Since the market is slower during the winter months, most agents and offices have less inventory, which then means, your home should be advertised more often. Less inventory means more free time to increase marketing efforts.
4.Fewer Showings
During the cold weather and holidays, there are fewer buyers which mean fewer showings but again, those buyers are usually very serious about making a purchase if they are out house hunting durin…

Want to throw the ultimate #SuperBowl party? Here are some tips!

So you want to throw the most memorable Super Bowl Game party that your friends will be talking about until … well, next year? Here’s a few things you can do to score a touchdown of your own this season.PLAN YOUR GUEST LIST Your number one to-do for the big game is be prepared. Plan your guest list before sending out any invites. Build your list according to how many people you can comfortably fit in your home or specified venue. Think about who will need a spot to sit and watch the entire game in comfort and who will be up moving and mingling with friends. An extra rule-of-thumb: be sure that everyone can see a TV!CLEAN UP, STOCK UP, SET UP The week before the party give yourself plenty of time to do a deep clean. Vacuum, dust, windex, get rid of all of the dog hair… you know what to do. Once your home is squared away and there’s room for supplies, it will be time to stock up with groceries, party supplies, ingredients for the best game day dishes and cocktails (keep reading!), and …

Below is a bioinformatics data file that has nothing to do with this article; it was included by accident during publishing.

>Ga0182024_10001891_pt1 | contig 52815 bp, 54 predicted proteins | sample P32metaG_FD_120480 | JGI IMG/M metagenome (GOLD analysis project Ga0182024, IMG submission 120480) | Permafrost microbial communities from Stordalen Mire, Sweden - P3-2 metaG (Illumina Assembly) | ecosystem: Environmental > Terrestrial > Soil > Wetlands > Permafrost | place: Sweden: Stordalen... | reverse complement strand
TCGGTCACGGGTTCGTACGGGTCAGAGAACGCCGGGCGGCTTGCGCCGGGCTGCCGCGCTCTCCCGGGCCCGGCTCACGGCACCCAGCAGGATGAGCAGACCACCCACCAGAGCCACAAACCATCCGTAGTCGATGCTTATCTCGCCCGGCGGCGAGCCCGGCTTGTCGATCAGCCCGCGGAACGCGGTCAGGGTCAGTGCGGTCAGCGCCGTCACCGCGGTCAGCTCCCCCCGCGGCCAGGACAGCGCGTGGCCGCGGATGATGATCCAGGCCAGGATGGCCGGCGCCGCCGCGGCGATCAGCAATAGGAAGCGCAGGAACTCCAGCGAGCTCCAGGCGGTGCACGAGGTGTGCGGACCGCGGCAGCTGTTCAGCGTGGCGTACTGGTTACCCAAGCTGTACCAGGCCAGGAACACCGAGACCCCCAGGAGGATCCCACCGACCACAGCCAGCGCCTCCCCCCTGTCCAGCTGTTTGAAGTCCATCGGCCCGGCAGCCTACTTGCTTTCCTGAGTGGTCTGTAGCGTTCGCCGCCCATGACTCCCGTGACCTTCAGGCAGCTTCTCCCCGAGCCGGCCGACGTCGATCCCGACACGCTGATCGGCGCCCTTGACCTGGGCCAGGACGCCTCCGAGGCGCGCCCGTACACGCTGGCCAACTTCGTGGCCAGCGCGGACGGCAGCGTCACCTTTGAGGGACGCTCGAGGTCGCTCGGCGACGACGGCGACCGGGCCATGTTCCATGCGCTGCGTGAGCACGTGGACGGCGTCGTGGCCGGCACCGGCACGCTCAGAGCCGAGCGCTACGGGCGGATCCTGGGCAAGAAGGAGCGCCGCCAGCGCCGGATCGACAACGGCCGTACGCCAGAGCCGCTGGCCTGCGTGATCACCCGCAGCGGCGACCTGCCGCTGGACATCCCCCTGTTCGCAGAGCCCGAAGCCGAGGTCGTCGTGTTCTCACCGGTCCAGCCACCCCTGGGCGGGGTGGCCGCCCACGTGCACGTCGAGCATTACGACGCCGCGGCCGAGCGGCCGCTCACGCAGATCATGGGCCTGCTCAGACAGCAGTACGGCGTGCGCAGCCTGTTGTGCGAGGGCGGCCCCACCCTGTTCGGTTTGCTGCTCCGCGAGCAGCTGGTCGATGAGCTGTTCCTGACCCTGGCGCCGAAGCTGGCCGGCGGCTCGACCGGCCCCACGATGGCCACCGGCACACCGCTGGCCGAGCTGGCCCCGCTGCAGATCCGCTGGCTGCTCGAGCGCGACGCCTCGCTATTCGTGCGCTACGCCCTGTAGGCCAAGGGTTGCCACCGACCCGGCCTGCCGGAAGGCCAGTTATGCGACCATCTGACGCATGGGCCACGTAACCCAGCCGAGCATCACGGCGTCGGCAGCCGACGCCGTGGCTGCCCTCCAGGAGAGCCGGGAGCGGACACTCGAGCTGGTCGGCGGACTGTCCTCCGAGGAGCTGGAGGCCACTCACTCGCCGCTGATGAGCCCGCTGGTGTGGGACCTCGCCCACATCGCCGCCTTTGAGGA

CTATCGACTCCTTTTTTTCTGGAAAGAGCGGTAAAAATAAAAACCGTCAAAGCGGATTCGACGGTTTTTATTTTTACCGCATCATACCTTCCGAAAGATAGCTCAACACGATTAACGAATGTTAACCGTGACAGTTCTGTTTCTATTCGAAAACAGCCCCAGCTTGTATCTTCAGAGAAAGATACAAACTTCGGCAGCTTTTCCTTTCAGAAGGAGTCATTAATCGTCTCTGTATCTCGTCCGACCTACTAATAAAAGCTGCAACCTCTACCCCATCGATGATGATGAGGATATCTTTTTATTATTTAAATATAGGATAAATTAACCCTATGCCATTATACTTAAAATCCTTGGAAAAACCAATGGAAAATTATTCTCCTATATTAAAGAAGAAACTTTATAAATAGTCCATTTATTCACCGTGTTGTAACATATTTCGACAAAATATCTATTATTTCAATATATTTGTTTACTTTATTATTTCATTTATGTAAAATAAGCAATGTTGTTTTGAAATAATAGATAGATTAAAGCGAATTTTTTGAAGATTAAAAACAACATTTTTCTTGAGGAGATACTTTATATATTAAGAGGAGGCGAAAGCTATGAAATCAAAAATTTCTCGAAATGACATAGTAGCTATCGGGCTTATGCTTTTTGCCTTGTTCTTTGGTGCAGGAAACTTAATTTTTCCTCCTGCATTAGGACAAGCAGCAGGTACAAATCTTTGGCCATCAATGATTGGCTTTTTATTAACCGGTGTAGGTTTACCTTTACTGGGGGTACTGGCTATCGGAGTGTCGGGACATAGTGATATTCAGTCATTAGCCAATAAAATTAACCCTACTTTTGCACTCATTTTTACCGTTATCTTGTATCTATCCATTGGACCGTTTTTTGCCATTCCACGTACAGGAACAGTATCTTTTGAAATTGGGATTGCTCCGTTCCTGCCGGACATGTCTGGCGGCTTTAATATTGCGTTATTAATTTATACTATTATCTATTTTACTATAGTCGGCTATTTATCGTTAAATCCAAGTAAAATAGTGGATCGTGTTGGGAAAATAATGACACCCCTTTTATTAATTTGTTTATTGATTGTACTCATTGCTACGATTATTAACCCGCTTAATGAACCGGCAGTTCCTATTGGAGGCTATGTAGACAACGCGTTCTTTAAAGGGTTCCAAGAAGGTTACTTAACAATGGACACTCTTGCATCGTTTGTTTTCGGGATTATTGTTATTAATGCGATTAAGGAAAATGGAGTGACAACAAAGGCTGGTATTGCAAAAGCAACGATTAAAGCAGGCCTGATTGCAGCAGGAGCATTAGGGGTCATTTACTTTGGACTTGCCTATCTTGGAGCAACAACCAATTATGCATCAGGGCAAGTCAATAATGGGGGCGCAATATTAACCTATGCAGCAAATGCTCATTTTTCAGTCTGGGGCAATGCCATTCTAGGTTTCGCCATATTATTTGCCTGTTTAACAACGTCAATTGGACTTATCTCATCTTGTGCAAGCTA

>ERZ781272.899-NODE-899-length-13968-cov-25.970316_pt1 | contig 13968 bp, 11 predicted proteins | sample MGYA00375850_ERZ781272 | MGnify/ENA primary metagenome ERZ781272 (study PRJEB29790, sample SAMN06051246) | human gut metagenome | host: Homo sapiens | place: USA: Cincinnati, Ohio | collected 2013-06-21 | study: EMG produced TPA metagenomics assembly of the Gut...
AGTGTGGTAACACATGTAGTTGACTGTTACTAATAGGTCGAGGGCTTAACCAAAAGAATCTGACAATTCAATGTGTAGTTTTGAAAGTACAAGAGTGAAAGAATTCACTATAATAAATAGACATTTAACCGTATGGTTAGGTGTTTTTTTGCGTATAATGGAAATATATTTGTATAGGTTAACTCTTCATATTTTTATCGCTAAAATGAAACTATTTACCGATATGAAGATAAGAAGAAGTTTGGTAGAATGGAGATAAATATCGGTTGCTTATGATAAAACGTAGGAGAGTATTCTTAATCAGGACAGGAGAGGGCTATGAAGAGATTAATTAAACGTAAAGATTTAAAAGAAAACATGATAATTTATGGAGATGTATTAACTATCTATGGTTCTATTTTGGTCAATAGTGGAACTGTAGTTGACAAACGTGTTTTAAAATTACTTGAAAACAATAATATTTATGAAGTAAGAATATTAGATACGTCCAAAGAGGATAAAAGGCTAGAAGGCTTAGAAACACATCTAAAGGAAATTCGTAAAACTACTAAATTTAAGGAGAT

Q and A with Chris Fritch #heirs #taxes written by Benny L Kass

Q.
My wife and I are retired and are in our seventies. We have two children, and our house is currently worth approximately $300,000. We purchased the property many years ago for $32,000, and currently have a very small mortgage and a $40,000 home equity loan. We are debating on whether to sell the house and take the up-to-$500,000 exclusion of gain or to let our children inherit the house when we pass on.

What are the implications of all of this appreciation on our estate if we do not sell our house before we die. Must my heirs pay tax on the entire appreciation? How is this covered in the Tax Code? A.  This is a very complicated issue, and you must seek advice from your tax advisors. It is especially important now that Congress has enacted a major change in the tax laws -- much of which is still under review by the tax experts. You should also discuss your concerns with your children, although the final decision can only be made by you. Oversimplified, the basis of inherited property…